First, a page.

Joe Francis, now age 43, was caught with half an ounce of cannabis at age 19 and the cruel consequences have followed him ever since.
Many of the kids Joe knew at age 19 smoked cannabis like he did back then. But one of these kids was caught, charged, then falsely informed police that Joe was his supplier. “I don’t know why he did that. We were kids and I guess this is what kids do. He knew I was not a dealer, but I guess he was convinced if he said I was selling, then it would be better for him,”Joe recalled.
It was a devastating and embarrassing experience for Joe Francis and his parents. They helped him pay for the lawyer he needed and they stood by him through the process. He was convicted of conspiracy to distribute more than one-half ounce which is a felony. Joe had barely over a half ounce on him when he was caught, but it was only for his personal use. He was not dealing. It didn’t matter. As this qualified for the heavier charge. But Joe remembered his lawyer telling him “If I would plead guilty, they would agree to reduce the charges to misdemeanors.” He was told that in a few years, the charges would be off his record and he wouldn’t have to worry about it anymore. He stopped using cannabis and hadn’t touched it since he was caught.
Joe had moved on, went to college, and was eager to put the bad experience behind him. A couple years went by and he applied for a job with his parks and recreation department as a swimming instructor. On his application, he did not disclose his conviction. He thought the charges would be off of his record like he was told by his lawyer. Even though he was well qualified for the job, and had a clean criminal record otherwise, he was turned down for only one reason; for failing to disclose his conviction. If he had written on the application about his conviction, he would have gotten hired.
A few years later, after graduating from college pursuing his education degree, Joe became a preschool teacher. He had enjoyed working 7 years in one Virginia school district in Virginia Beach when he wanted to make a move to a neighboring school district in Portsmouth. This time, just like he did for his current job as a teacher, he made sure to disclose his one and only possession conviction over ten years prior. It was not a problem when he applied for his current job. He had gotten this job by being honest about his past as long as he acknowledged it happened to his employer.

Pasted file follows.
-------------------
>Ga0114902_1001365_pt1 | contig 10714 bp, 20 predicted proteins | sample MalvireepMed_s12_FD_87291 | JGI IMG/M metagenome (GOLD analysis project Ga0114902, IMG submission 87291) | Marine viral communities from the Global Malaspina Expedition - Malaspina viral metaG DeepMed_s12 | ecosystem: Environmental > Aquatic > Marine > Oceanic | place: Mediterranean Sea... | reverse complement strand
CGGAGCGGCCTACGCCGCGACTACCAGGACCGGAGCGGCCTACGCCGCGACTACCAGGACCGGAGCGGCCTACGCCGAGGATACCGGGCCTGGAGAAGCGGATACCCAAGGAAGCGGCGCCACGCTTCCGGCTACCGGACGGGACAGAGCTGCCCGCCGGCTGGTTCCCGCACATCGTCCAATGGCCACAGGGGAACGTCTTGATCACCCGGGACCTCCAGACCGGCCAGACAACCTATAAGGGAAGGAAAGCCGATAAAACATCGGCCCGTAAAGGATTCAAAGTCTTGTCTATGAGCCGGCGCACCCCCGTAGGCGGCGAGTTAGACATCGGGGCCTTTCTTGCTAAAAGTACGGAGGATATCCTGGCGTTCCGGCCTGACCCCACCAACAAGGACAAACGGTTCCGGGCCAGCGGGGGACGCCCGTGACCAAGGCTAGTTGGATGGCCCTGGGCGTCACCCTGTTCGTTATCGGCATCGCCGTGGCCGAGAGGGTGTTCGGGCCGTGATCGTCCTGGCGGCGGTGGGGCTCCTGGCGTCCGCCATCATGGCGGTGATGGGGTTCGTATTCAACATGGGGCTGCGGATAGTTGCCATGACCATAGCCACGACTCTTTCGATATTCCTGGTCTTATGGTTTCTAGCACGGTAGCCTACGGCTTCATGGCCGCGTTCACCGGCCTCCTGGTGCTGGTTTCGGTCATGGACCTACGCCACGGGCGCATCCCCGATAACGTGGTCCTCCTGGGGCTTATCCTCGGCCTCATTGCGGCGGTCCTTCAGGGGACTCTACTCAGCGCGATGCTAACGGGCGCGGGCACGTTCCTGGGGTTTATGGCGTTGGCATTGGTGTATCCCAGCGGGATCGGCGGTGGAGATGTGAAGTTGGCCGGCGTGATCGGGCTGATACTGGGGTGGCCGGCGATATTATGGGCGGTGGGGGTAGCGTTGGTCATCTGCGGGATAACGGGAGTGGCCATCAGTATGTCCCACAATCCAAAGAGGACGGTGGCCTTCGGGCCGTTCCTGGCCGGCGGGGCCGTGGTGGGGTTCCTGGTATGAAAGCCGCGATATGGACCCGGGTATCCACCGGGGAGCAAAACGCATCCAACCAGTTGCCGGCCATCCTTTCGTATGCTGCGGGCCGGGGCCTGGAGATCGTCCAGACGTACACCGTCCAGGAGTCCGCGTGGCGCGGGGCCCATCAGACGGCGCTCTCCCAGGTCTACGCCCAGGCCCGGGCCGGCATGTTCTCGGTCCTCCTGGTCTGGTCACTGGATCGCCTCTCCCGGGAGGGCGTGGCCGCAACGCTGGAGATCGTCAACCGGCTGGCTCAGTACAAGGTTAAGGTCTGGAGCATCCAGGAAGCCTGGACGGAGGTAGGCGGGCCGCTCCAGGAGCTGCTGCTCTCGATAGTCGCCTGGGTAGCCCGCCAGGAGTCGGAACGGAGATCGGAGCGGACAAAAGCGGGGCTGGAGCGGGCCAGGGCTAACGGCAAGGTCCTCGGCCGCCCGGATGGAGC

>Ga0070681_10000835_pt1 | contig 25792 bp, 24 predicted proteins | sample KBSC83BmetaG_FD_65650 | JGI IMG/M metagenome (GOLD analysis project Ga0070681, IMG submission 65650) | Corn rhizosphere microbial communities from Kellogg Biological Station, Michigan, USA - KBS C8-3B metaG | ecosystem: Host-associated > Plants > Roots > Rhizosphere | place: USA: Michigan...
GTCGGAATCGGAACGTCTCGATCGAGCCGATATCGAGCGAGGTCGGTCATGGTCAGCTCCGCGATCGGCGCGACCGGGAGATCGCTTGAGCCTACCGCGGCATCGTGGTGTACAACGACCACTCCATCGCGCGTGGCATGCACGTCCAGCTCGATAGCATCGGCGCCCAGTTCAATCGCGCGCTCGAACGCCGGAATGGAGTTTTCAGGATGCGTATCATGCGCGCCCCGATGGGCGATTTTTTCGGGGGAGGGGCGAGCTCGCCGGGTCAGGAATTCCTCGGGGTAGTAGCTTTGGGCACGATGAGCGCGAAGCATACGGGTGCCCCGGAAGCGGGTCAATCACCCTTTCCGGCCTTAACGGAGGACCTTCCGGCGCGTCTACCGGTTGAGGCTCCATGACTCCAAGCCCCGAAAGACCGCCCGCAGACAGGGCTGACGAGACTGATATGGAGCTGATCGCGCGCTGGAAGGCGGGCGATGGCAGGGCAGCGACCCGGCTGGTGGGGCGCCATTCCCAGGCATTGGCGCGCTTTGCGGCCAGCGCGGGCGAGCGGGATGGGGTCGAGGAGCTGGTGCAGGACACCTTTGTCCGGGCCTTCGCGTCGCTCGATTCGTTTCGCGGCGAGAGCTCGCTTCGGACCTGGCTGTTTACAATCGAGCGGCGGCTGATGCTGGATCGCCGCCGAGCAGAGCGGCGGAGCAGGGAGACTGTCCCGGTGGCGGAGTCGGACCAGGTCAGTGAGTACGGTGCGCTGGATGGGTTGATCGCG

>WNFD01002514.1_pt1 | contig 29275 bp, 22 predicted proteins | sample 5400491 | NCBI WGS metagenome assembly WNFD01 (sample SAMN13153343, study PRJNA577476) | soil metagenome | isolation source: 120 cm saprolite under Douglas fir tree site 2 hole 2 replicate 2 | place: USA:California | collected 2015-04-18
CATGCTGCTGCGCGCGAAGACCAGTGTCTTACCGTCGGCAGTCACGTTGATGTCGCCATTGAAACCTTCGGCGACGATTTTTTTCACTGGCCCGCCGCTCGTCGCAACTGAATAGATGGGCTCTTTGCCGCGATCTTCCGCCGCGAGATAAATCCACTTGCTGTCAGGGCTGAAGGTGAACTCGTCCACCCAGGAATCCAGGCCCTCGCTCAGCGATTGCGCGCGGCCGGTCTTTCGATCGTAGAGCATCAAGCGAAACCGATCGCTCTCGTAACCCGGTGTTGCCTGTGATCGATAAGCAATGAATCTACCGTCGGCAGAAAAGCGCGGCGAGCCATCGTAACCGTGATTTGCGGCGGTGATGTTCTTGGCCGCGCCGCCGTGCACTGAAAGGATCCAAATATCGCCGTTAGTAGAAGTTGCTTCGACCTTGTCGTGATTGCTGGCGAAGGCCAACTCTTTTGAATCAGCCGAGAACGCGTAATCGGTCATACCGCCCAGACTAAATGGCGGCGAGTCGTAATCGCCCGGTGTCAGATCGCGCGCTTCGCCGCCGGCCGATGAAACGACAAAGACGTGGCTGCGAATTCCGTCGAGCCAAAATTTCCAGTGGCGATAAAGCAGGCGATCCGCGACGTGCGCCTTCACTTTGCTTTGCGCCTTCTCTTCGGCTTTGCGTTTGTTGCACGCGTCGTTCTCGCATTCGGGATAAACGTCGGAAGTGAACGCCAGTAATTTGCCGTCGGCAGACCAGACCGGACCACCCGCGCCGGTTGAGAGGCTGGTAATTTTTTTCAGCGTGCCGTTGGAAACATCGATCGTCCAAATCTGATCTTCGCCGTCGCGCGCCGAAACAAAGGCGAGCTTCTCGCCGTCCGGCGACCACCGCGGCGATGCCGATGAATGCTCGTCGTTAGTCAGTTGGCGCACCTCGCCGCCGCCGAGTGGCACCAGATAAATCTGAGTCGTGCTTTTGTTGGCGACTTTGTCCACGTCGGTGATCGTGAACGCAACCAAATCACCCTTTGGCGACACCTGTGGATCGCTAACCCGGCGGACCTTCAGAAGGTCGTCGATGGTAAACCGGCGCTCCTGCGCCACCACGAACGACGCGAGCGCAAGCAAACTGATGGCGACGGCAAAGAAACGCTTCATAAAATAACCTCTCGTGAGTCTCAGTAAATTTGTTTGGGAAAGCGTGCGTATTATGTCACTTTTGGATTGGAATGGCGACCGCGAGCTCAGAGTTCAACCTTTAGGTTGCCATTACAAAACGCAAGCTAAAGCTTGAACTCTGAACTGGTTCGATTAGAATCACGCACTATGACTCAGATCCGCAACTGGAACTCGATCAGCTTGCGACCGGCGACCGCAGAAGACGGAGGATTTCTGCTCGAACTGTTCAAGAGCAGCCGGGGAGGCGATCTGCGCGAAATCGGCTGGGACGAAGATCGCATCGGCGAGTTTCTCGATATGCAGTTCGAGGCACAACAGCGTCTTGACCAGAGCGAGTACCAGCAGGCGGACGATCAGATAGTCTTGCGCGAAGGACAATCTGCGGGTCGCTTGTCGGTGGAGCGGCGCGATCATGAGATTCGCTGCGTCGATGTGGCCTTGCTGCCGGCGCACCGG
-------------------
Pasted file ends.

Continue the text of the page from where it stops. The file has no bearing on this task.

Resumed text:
Joe Francis – Norfolk, Va.
“Joe was the very first person to sign up for our project. He had already had stage 4 colon cancer when he signed up at the end of 2018 and he passed away in May 2019. The last time I had talked to him was April. It was a shock to me when I found out…not until July because the Virginia Attorney General’s office had taken notice of his story above all the others and wanted me to ask him for a quote. By that time, his phone number had been recycled to someone else and I didn’t know my many texts and calls had been going to a stranger until they finally answered that I had the wrong number. Then I saw the post above on FB about his passing. I tell this, because his story, and voice will forever haunt me. He believed in this cause so much to immediately sign up for our project as soon as I had put it out there…before I even realized the potential. All the other stories had gained much more attention because of their unique qualities, but his is like the majority of marijuana criminalization stories and pretty plain. Age 19 and unaware of the lifetime consequences he’d face until his death at age 43. But I was so excited that he finally was going to get noticed and I dreamed of restoring his record because Virginia is moving quickly into reforming marijuana laws. So, now Virginia has a medical cannabis program about to open and decriminalization was passed all after his death. He never got to see that happen. I can only guess that he knew his time was short and wanted to help others with his story.” Tamara Netzel
~Photo by Foster-Gray Photography~
Cruel Consequences: Portraits of Misguided Law is a portrait exhibit designed to educate communities and erode the stigma of cannabis criminalization. Portrait stories are available to community, advocacy, and industry events to promote awareness and provoke dialogue that encourages viewers to question assumptions and actively engage in undoing the damages of cannabis prohibition. Find them at cruelconsequences.org and on social media at @cruleconsequences.
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